Photo: Madeline Whitehead
Publicity: Michael Goldsmith
The first reviews are in.
Publisher's Weekly says, "In powerful, precise prose, at once spellbinding and ferocious, the book follows Cora's incredible journey, step by step...The story is literature at its finest and history at its most barbaric. Would that this novel were required reading for every American citizen."
Kirkus Reviews says, "Imagine a runaway slave novel written with Joseph Heller's deadpan voice leasing both Frederick Douglass's grim realities and H.P. Lovecraft's rococo fantasies...and that's when you start to understand how startlingly original this book is...[Whitehead] is assuredly a writer of the first rank."
Dates and cities subject to change, but here's the preliminary lineup for the book tour this fall:
September 9-10: Bookmarks Festival, Winston-Salem NC
September 13: Chicago, IL
September 14: St. Louis, MO
September 15: San Francisco, CA
September 16: Los Angeles, CA
September 17: Seattle, WA
September 19: Dallas, TX
September 20: Nashville, TN
September 21: Atlanta, GA
September 22: Durham, NC
September 23-24: National Book Festival, Washington DC
September 26: Brooklyn, NY
September 27: Philadelphia, PA
September 28: Baltimore, MA
September 29: Washington DC
October 1: Morristown Book Festival, NJ
October 14-15: Boston Book Festival
October 24: Pittsburgh, PA
November 2, Iowa City, IA
November 3, Minneapolis, MN
November 4-5: Portland, OR
November 9, Toronto, Canada
November 18-19: Miami Book Fair
Here's the cover for the new book:
And from my publisher's description: "Cora is a slave on a cotton plantation in Georgia. Life is hellish for all slaves, but Cora is an outcast even among her fellow Africans, and she is coming into womanhood; even greater pain awaits. Caesar, a recent arrival from Virginia, tells her of the Underground Railroad and they plot their escape." Things do not go as planned...
"Like Gulliver, Cora encounters different worlds on each leg of her journey...Whitehead brilliantly recreates the unique terrors of black life in pre-Civil War America. The Underground Railroad is at once a kinetic adventure tale of one woman's ferocious will to escape the horrors of bondage, and a shattering, powerful meditation on the history we all share."
You can preorder it here.
The new book is called The Underground Railroad and it will be published September 2016. Entertainment Weekly has the brief outline. The protagonist is named Cora, and she sets out from Georgia.
More details as they arrive...
Countdown to excitement, indeed.
May 6th is the publication date. Am I coming to a town near you?
May 6: Greenlight Books, Brooklyn NY
May 8: Brown University Bookstore, Providence, RI
May 12: University Books, Seattle, WA
May 13: LA Public Library, Los Angeles, CA
May 15: Green Apple Books, San Francisco, CA
May 16: Book Passage, San Francisco, CA
May 19: Harvard Book Store, Cambridge, MA
May 20: Philadelphia Free Library, Philadelphia, PA
May 21: Prairie Lights, Iowa City, IA
May 27: Brazos Books, Houston, TX
May 28: BookPeople, Austin, TX
June 6: Left Bank Books, St. Louis, MO
June 7-8: Printer’s Row Book FestivalChicago, IL
As always, check the Events page for general info on appearances.
Well, it’s finished. My next book is called “The Noble Hustle: Poker, Beef Jerky & Death” and it will be published by Doubleday in May of 2014. Non-fiction! You can pre-order it here:
It takes off from my journey to the World Series of Poker in 2011. You can read the first section here. (The other parts of the original story will re-appear in the book.) Much thanks to Grantland for sending me there.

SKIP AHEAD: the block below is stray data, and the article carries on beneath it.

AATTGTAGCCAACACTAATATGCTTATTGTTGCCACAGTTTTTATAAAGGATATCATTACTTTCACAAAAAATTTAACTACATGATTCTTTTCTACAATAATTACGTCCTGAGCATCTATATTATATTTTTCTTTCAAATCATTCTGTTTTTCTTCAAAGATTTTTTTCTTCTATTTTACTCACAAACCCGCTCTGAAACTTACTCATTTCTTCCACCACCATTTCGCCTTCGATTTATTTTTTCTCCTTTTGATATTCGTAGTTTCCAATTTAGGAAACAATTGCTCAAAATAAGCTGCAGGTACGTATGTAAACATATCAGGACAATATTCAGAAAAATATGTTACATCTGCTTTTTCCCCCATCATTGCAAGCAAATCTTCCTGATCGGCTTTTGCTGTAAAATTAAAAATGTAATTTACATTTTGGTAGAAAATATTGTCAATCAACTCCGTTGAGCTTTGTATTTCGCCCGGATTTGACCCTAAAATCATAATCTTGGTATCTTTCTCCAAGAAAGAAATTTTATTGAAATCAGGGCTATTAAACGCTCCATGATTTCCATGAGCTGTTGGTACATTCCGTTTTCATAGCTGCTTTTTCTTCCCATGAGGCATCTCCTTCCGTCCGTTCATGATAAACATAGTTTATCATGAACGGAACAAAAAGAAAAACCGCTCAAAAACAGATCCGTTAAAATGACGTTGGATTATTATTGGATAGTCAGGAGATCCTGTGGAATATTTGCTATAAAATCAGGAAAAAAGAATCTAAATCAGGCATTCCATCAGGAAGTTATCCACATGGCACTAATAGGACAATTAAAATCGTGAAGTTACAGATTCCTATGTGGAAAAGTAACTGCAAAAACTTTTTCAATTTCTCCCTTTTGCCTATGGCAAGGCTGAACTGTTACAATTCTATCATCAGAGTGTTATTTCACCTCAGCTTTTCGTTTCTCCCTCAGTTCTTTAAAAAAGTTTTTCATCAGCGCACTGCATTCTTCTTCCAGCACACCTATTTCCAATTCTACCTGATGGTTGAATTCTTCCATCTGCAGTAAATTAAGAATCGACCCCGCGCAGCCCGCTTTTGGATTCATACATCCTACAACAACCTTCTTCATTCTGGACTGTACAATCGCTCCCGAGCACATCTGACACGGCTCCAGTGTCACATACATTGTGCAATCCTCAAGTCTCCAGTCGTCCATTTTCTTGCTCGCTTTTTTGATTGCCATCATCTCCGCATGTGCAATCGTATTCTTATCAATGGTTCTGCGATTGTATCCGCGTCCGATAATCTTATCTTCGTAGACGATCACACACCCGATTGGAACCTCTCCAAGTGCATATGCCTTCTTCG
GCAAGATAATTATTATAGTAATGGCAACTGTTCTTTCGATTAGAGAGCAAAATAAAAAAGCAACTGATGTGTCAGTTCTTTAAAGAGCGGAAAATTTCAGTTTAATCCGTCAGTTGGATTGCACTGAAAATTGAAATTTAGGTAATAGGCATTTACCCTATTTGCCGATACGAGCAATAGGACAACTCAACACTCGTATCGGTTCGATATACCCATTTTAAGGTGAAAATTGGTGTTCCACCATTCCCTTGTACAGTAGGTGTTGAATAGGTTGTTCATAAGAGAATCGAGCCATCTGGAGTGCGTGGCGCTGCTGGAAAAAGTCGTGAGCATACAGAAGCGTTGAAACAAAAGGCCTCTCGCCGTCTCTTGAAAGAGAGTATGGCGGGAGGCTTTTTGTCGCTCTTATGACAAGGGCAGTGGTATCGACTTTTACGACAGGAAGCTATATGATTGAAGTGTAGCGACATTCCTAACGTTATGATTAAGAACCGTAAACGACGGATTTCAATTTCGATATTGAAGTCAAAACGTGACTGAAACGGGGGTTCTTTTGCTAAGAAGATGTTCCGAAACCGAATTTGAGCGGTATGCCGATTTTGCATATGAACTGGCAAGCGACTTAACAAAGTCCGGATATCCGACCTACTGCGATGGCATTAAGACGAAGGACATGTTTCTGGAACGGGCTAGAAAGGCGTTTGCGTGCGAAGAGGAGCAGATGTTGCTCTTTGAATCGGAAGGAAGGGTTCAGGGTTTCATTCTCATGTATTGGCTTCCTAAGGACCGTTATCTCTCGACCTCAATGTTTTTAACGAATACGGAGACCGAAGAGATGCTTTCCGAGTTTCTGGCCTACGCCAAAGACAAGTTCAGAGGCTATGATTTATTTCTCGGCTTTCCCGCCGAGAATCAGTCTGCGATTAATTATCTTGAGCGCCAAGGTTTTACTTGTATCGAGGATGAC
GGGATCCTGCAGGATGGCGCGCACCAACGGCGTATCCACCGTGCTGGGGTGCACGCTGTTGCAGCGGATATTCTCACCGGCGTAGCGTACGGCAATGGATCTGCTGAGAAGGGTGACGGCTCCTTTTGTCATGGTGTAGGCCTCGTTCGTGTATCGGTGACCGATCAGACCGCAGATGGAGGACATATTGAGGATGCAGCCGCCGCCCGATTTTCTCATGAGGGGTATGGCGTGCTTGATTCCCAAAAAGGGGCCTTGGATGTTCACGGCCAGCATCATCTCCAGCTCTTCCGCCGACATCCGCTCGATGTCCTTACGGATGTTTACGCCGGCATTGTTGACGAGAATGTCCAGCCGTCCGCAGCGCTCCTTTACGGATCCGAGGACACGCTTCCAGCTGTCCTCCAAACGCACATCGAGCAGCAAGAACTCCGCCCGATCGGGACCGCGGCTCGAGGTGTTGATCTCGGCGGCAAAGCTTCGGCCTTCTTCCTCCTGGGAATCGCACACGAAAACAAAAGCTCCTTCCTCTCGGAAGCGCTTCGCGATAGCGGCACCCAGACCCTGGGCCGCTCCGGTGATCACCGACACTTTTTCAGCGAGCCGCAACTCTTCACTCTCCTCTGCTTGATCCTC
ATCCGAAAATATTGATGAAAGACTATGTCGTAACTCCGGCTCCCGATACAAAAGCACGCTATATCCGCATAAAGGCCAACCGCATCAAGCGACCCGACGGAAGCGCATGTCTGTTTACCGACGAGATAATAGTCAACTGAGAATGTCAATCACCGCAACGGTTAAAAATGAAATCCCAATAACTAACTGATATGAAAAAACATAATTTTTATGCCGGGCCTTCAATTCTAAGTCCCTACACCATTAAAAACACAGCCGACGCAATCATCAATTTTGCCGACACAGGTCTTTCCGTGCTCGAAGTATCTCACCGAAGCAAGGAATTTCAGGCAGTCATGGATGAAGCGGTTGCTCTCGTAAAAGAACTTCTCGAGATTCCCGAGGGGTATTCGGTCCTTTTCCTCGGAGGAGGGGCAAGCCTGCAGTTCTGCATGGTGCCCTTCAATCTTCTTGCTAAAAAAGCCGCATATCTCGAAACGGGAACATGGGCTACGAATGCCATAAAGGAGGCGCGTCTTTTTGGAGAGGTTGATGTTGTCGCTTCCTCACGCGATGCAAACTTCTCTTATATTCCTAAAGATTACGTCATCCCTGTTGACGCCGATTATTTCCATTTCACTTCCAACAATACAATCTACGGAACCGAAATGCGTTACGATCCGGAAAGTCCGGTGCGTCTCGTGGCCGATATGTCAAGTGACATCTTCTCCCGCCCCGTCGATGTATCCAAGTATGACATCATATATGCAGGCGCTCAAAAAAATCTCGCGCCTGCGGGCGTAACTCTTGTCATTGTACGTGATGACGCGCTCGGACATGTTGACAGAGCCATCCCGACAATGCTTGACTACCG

Zone One is available in paperback at your favorite paperback purveyor, and I am back to work.
I wrote A Psychotronic Childhood for the New Yorker, and covered the Olympics for Grantland in a piece called Hard Times in the Uncanny Valley. Also offered not very helpful tips on how to write in a New York Times piece called How to Write.
Treat yourself to something nice. Check the Events page for places I’ll be. See you later!
Zone One came out!
Spent most of the summer in training for and writing about the World Series of Poker. Click and see!
In Zone One news, October 18th is the official pub date. Here is a film festival to get you up to speed.
The first section of the book is here on Scribd.com
And there have been some kind & early & starred reviews:
Publishers Weekly says: “Whitehead dumpster dives genre tropes, using what he wants and leaving the rest to rot, turning what could have been another zombie-pocalypse gore-fest into the kind of smart, funny, pop culture–filled tale that would make George Romero proud.”
Kirkus is also nice, saying: “[H]e sinks his teeth into a popular format and emerges with a literary feast, producing his most compulsively readable work to date. Though there’s enough chomp-and-spurt gorefest to satiate fans of the format, Whitehead transforms the zombie novel into an allegory of contemporary Manhattan (and, by extension, America)...”
And Booklist says that “This diabolically smart, covertly sensitive, ruminative, and witty zombie nightmare prods us to think about how we dehumanize others, how society tramples and consumes individuals, how flimsy our notions of law and order are, and how easily deluded and profoundly vulnerable humankind is. A deft, wily, and unnerving blend of pulse-elevating action and sniper-precise satire.”
Am I coming to your city? The book tour is here. And here are some places where you can pre-order a copy:
Advance copies are out in the wild. A few things:
If you are hung up on labels, yes, the book is “another genre outing” for me. Zone One is a zombie novel in the way The Intuitionist is a detective novel.
My childhood tutelage in the apocalypse came from movies, as opposed to books. A film festival covering the master texts for Zone One would screen the following (1956-1985):